Monday, February 9, 2015

NCUA Has Allowed Interest Rates to Exceed Usury Cap Since 1980

Let me begin by stating that I am opposed to price controls.

But with that said, the Federal Credit Union Act (FCUA) imposes an interest rate cap on federal credit union loans of 15 percent. However, the FCUA provides some discretion to the National Credit Union Administration (NCUA) Board to establish an interest rate above the cap.

When setting the rate above 15 percent, the NCUA Board must determine that money market interest rates have risen over the preceding six-month period and that prevailing interest rate levels threaten the safety and soundness of individual credit unions as evidenced by adverse trends in liquidity, capital, earnings, and growth.

Congress limited the time period for the interest rate to exceed the statutory usury rate to 18 months. So every 18 months, the NCUA Board has to meet to determine the maximum loan interest rate.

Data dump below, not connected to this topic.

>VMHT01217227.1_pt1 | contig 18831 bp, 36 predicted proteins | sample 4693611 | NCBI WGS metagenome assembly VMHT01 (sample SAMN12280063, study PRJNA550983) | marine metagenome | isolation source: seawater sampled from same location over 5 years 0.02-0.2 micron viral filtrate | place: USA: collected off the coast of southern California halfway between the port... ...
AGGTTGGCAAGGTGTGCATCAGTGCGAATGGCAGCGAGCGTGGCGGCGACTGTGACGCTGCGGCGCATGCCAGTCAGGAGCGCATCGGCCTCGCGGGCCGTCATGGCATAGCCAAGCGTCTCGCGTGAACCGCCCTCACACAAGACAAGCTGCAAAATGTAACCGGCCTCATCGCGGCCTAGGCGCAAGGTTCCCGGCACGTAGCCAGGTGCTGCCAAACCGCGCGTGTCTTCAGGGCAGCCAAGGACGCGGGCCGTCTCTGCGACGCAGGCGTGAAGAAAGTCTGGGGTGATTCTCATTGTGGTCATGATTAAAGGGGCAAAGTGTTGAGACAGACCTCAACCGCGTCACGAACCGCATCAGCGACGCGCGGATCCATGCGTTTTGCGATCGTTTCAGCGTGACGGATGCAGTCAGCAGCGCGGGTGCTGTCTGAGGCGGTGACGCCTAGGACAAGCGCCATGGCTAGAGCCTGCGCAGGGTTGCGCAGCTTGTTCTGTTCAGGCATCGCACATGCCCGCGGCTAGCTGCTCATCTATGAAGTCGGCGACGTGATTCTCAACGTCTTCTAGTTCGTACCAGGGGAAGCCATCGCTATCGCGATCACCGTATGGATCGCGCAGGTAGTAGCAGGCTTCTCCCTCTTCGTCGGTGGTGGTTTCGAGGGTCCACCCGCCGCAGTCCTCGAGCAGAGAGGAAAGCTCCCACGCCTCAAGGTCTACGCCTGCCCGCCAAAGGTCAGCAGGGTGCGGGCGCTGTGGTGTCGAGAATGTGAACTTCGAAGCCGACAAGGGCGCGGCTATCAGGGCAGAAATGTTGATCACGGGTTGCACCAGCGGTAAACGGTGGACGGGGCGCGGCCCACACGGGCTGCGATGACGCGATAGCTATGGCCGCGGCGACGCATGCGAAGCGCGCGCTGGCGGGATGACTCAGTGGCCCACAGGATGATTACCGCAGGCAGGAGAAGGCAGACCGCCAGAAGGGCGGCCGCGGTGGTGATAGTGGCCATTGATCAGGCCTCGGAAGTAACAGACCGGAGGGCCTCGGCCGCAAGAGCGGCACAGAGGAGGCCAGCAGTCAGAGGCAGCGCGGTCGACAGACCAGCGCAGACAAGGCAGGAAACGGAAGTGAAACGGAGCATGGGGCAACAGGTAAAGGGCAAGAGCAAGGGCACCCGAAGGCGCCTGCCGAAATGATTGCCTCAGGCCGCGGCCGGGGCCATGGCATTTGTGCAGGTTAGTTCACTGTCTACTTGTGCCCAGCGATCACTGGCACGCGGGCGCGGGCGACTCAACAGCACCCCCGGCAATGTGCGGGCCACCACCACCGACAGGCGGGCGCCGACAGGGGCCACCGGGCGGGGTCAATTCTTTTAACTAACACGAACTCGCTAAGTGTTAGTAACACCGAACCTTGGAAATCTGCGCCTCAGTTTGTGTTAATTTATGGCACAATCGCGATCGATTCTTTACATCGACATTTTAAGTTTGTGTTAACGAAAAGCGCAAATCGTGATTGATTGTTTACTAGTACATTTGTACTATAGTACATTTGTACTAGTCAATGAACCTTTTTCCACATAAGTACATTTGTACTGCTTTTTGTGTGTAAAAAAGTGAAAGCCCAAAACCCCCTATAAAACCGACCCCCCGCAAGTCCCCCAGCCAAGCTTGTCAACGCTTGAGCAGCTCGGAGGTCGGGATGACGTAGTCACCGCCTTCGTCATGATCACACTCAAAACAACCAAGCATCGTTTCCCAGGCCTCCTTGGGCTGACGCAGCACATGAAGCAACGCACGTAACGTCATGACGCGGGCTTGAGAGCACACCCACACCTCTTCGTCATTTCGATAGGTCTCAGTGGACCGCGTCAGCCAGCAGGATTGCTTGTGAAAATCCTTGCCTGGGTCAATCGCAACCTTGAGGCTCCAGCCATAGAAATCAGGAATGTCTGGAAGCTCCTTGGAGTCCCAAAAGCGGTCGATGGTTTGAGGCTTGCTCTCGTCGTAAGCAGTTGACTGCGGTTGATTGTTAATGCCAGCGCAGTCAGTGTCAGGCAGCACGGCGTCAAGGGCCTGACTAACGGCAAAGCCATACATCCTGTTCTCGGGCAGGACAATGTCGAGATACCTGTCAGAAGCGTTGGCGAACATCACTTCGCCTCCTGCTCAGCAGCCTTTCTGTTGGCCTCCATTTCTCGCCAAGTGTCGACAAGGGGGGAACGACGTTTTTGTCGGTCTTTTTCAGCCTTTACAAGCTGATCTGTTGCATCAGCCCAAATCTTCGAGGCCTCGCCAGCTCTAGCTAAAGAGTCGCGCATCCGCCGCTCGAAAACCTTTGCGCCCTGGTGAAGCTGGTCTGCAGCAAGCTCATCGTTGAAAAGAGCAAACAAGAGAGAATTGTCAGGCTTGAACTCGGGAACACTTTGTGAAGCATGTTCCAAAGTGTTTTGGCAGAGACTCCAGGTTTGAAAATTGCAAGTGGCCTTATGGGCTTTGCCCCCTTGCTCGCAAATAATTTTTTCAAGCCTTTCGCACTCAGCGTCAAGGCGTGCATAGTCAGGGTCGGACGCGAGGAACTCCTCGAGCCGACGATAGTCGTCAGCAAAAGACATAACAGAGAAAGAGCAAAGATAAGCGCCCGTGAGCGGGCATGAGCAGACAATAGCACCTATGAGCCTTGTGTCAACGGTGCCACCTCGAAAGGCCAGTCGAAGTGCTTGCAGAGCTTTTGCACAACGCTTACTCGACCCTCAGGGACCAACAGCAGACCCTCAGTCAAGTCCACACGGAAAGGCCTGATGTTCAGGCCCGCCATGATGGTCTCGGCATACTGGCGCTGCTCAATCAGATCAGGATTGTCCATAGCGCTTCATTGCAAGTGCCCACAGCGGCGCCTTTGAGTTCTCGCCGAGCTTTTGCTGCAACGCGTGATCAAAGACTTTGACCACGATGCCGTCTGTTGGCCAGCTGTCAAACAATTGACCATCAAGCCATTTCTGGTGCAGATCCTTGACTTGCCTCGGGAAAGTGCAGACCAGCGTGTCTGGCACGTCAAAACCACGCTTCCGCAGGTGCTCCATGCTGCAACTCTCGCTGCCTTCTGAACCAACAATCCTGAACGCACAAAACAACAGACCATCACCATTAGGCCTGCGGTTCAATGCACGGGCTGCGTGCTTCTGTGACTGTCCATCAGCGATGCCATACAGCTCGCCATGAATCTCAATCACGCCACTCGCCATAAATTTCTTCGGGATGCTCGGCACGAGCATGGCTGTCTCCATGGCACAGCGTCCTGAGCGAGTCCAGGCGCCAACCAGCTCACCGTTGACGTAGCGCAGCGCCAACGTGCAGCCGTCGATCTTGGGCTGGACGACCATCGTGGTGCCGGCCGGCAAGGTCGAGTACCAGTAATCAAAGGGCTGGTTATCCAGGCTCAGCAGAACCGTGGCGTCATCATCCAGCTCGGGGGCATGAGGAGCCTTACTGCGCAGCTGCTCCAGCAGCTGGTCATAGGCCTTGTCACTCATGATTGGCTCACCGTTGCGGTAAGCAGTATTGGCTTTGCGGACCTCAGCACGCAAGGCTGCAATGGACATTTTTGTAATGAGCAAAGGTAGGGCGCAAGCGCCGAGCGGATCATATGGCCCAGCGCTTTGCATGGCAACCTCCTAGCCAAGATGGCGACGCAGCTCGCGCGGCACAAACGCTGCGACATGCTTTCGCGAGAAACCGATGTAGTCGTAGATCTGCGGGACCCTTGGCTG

In December 1980, the NCUA Board voted to raise the ceiling to 21 percent. In May 1987, the ceiling was reduced to the current level of 18 percent and has remained at that rate since then. There is an exception for payday alternative loans which are capped at the interest rate ceiling set by the Board plus 1,000 basis points.

It made sense for the NCUA Board to raise the rate in 1980, as the yield on the 3-month T-bill averaged 15.49 percent in the seconday market in December 1980. In May 1987, the Board lowered the rate as the yield on the 3-month Treasury Bill (constant maturity) had fallen and was averaging 5.85 percent for the month of May.

But it is hard to justify NCUA's maintaining the ceiling interest rate at 18 percent with money market rates being mired near zero percent for the last six years.

How is this consistent with NCUA's statutory authority?

1 comment:

  1. The 15% cap should have been in place since 2010 at the least. The NCUA Chair has been represented by both political parties, but they all get the majority of their data from CUNA and NAFCU. There is not one legitimate reason that justifies NCUA violation of the FCU Act.



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